If you have been following the news, you might have heard a lot of talk about hedge funds, stocks, and Game Stop.
Over the course of a short period of time a company called Game Stop watched its stocks skyrocket due to some “community organizing” on Reddit and some people on Wall Street lost a lot of money.
So the question is, what happened?
Here is what you need to know:
Hedge fund managers can make money by predicting that a stock will perform poorly. The way that they do this is a little complex, but we will break it down for you.
Let’s say that we have a hedge fund manager named Jimmy. Jimmy is looking at a stock called ABC (of no relation to Amerisource Bergen Corp). Let’s say that the stock is sitting at $100 and Jimmy has a feeling that the price is going to drop over the next month. Jimmy is going to borrow that stock from a broker, pay a small service fee, and then try to sell it to someone else. At the end of the term, in this case a month, Jimmy is going to have to return that stock to the broker for the price that he borrowed it at.
The person that Jimmy sold the stock to has given Jimmy $100 for the borrowed stock. Jimmy, predicting that the stock’s price is going to fall, will then buy back that stock just before he is scheduled to return it. If all goes according to plan, Jimmy buys back the stock at a lower price than what he sold it for. Were he to buy back the stock at, say $30, Jimmy has just cleared $70 per stock that he was betting on. He returns the stocks back to the broker, and he keeps the profits.
That’s hedge fund management in a nutshell.
Now, Game Stop is a company that is known for buying video games and video game related items for cheap and selling them, used, to consumers for a marked up price. It’s a win/win business model as the company collects a profit off of every sale and the consumer gets to play games for much less than they would if they were to pay the full retail price for a brand new game. Gamers, who are tired of their old games, can sell back what they don’t play and put the money towards getting new games.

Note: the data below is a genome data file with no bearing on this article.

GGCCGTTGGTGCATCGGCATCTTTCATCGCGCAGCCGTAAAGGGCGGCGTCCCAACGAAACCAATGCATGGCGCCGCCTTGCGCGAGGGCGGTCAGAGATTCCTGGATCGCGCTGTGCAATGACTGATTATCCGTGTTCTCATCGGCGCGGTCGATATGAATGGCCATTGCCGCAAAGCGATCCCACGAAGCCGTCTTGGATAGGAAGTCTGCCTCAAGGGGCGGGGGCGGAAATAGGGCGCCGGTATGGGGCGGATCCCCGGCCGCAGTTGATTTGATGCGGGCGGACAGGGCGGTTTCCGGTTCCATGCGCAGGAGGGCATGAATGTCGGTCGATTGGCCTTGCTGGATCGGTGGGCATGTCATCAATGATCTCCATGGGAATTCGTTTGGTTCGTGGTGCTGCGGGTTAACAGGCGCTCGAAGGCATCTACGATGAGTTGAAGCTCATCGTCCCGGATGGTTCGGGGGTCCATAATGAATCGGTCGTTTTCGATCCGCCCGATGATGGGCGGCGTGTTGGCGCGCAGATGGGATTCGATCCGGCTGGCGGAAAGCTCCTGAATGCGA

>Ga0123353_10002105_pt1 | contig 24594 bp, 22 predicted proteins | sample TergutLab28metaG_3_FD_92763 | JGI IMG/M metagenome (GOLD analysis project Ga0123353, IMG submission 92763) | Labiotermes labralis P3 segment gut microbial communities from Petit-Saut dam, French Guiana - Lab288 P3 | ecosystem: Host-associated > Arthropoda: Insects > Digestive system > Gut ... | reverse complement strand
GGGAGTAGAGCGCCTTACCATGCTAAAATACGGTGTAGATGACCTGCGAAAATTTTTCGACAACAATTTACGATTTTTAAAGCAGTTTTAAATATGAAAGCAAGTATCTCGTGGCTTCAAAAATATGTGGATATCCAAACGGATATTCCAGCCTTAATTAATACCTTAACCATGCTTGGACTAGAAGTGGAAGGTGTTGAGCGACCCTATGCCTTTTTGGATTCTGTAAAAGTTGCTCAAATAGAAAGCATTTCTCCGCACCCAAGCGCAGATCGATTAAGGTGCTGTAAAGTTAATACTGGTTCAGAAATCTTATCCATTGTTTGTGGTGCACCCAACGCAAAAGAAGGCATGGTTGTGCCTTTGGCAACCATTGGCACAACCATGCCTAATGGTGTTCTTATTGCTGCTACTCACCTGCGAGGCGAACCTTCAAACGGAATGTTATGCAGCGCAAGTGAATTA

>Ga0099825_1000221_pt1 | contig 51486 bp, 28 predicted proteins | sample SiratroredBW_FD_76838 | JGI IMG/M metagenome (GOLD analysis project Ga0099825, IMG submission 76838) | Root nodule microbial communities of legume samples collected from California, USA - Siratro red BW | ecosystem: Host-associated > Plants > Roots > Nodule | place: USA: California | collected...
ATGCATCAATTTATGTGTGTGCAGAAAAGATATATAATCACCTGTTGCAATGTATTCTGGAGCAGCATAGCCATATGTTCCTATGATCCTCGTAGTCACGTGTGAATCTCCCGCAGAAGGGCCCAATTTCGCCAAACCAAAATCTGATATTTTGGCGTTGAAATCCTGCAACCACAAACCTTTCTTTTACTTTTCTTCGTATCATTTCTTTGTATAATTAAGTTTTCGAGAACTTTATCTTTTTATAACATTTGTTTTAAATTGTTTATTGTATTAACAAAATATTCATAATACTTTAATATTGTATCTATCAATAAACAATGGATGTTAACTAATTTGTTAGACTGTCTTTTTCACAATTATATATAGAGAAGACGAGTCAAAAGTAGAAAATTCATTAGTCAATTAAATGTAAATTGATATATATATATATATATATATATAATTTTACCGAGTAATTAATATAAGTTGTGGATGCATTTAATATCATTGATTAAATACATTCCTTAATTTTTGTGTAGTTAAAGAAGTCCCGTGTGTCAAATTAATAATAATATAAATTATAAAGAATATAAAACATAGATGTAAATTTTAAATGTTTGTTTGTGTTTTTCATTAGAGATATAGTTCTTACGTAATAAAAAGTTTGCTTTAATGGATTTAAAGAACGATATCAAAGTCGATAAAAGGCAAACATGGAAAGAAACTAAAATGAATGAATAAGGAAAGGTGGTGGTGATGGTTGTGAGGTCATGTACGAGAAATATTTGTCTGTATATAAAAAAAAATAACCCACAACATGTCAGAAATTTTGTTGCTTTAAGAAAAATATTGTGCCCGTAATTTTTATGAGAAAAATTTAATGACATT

In September, just before the release of the latest Playstation console, the Playstation 5, some users on Reddit noticed that the price of Game Stop was sitting at around $4-5 per share. This might be explainable as many people who play video games buy digital versions of their games rather than purchasing physical discs. Much like Blockbuster went the way of the dinosaur as people began streaming their movies, some have been predicting that Game Stop’s business model is unsustainable.
This might be a good time to buy, Redditors suggested, because the release of the new console would mean that the price of Game Stop shares could rise. In the stock market, good practice is to buy low and sell high.
A large number of regular Joes then flooded the stock market with purchases of Game Stop stock, driving up the price of the stock. What started as an effort to make a little money on the side turned into an attack on the wallets of hedge fund managers who make money off of short selling stocks.
Towards the end of January, Game Stop stock was closing out at over $300. The plan had reportedly made some members of the Reddit community millionaires overnight.
Now, let’s go back to our hedge fund manager, Jimmy. Jimmy borrows Game Stop stock with the expectation that the price is going to continue to decrease. When Redditors drove up the price of the stock, Jimmy still needs to buy back the stock at whatever price it is at and return it to the broker that he borrowed it from.
For example, if Jimmy bought 6 shares at $20, he must sell those shares back to the broker at $20 per share at the end of his borrowing term. Should his term end while the stock is over $300, Jimmy is now out at least $280 per share. At six shares, he has just suffered a loss of $1,680.
To make matters worse, for Jimmy, the Reddit community was calling for its members to hang on to their shares and not sell in order to sustain the high price of the stocks and/or drive the price up further. Multiple memes were created to promote the idea of holding:
While that is bad news enough for Jimmy, think about the fact that many hedge fund managers deal with large numbers of shares at a time. Think about our example of six shares and then multiply that buy thousands or even millions of shares.
It is estimated that Wall Street hedge fund managers lost billions of dollars with the “Game Stonk” situation.
Members of the community have already made plans to repeat the event with other stocks.
Featured Image Source: r/Wallstreetbets community